In my last post about Syntax Checking, I stated that Omnis Studio saves us debugging time by not allowing us to create syntactically incorrect expressions in our code (it can’t correct our logic, but this is still a big step!). Now I want to mention some of the ways it helps us write those expressions faster as well. One of the principle features that helps us in this way is:
Yes, Omnis Studio also provides “Tab Completion”, whereby our code is completed simply by tabbing, but this is required in a much narrower scope than in other programming languages that offer it.
When I mentioned in an earlier post that the combination of Omnis Tokenization and Keystroke List Navigation in the Method Editor was faster for building methods than Tab Completion in other programming languages, I wasn’t dismissing Tab Completion as a programming feature as being useless. Far from it – Tab Completion is most efficient when we need to quickly add correctly spelled single-word items to a string, not entire complex commands that have a multi-word syntax.
So where can we use this in Omnis Studio? We can use it for adding variable and column names, notation string segments and related items within expression strings. When we are certain – or reasonably certain – of the item name we want to use, Tab Completion is the fastest way of entering it. Tab Completion also assures us of correct spelling, again saving us that particular debugging headache.
As we enter the string for an expression, Omnis Studio “watches” our keystrokes and is aware of the context within which we’re working. The first keystroke in a field that expects to see an expression, or the first keystroke after any operator, can potentially be the beginning of an item name. Since variable and column names MUST begin with an alphabetic character, typing such a character and then pausing for a moment (“moment” will be defined later in this post) triggers the Tab Completion search mechanism and a list of all in-scope variables that begin with the letter or string that has been typed so far is presented as a drop down selection list.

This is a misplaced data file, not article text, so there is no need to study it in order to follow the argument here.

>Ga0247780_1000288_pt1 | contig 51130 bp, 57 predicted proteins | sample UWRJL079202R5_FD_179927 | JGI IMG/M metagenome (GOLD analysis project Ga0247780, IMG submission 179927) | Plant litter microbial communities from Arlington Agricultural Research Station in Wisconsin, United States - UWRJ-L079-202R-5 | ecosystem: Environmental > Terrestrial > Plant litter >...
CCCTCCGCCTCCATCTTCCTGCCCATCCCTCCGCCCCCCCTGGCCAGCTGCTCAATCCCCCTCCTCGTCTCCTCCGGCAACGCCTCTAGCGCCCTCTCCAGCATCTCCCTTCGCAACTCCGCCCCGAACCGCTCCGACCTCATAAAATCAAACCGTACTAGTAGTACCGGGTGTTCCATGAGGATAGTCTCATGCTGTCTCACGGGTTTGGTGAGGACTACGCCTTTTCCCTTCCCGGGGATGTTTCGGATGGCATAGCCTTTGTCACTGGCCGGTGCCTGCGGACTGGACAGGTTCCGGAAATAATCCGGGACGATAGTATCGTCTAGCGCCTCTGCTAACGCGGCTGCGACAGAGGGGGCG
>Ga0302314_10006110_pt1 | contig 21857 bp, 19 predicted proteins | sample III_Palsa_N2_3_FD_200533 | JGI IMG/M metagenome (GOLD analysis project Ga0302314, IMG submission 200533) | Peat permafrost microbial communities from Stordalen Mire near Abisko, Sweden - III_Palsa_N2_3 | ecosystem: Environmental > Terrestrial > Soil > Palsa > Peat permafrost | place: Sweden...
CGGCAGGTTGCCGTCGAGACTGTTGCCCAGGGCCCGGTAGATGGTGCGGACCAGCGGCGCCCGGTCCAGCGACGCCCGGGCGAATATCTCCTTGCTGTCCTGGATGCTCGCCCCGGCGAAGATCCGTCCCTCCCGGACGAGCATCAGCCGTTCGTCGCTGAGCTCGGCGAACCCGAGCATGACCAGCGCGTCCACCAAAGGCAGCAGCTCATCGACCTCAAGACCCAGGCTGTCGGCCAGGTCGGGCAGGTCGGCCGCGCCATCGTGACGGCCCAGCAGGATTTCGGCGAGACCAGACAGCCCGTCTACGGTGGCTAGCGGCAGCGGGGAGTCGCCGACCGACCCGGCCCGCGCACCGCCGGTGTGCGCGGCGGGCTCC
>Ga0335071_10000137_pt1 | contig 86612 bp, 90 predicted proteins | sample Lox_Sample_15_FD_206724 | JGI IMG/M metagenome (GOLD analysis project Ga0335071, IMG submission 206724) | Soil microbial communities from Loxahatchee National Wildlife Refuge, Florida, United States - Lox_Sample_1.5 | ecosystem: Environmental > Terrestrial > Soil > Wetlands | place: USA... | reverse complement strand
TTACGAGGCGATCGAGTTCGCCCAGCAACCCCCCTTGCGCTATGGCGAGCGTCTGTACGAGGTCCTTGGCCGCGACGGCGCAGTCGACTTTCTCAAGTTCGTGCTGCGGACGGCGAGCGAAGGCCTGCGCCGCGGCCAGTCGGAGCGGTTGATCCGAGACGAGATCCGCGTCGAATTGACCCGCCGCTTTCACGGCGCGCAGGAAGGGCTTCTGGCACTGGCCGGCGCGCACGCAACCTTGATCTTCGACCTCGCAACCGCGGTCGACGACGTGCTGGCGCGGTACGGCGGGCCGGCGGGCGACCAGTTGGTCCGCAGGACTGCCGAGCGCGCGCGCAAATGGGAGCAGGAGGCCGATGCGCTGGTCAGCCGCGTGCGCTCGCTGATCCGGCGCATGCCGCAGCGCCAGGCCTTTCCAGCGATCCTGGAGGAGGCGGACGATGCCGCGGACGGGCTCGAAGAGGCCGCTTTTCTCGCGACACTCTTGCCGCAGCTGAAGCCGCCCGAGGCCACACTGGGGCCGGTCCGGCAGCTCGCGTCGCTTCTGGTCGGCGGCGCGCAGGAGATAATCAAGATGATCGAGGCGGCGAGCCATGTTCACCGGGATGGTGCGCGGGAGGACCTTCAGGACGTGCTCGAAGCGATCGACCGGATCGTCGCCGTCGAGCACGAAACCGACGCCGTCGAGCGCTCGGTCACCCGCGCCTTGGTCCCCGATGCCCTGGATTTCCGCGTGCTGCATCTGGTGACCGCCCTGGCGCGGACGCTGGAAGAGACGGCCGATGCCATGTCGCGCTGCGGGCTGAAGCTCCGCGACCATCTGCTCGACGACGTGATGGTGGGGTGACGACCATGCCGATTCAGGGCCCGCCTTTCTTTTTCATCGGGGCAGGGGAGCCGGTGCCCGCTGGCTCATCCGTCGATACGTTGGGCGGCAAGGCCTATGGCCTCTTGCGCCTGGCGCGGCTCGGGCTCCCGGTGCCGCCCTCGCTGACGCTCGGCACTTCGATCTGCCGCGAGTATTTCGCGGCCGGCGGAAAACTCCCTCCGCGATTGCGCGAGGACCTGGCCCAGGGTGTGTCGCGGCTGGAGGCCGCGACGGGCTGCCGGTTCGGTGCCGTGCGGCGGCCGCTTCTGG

What we do with this list can vary a bit. If there is only one item in the list and it happens to be in the item we want, simply hitting the Tab key will place the entire item into the expression string, hence the name “Tab Completion”. If the list is longer and we decide selecting from the list is easier than typing more characters, we can simply use the down arrow key to scroll quickly to the item we want and then press the Enter/Return key to place the selected item in the expression string. Maybe typing another character or two would let us use the Tab key instead so this is a judgment call.
We’ve now covered the use of Tab Completion for variable and column names. But, if Omnis Studio notices that we have begun writing a notation string, each period (full stop) character represents the beginning of a new notation segment. In this case, any alphanumeric character, dollar sign or hash symbol will be seen as the first character of the next segment (hash marks as the initial character as described in the previous paragraph signal that we want the name of a hash variable and a dollar sign as the initial character indicates we are beginning a notation string.). A left square bracket marks the beginning of an embedded expression within the notation string so Omnis Studio switches to “expression mode” (my term) because of this change of context. And that expression could include a notation string, etc.
This feature is really referred to as “Notation Help” rather than “Tab Completion”, since we don’t always use the Tab key to complete the item. “Notation” is being use broadly here to mean “any expression element”. Operators are generally only 1 or 2 characters long, numbers are values that must be directly entered and character and date strings are not tokenized, so help can’t be offered for these. Functions also can’t be selected this way, but their names usually require a few keystrokes anyway.
How much of a pause causes the Notation Help to kick in? That is determined by the value of the general Omnis Studio property “notationhelptimer” (to view this property in Omnis, click on “Studio 5.x” and then “Prefs” in the Studio Browser). It holds a numeric value that is interpreted in milliseconds and defaults to 1000, so 1 second by default. Changing this applies the new value to that copy of Omnis Studio, not to a specific library or project.
OK, we now know a few features of Omnis Studio that can save us development and/or debugging time when we know more or less what we’re doing – that is, we know the EXACT names of the items we want to use in our code. But, what if we’re less sure? There are features to help speed us along in those situations too, which we’ll begin exploring in my next post.
Posted by: David Swain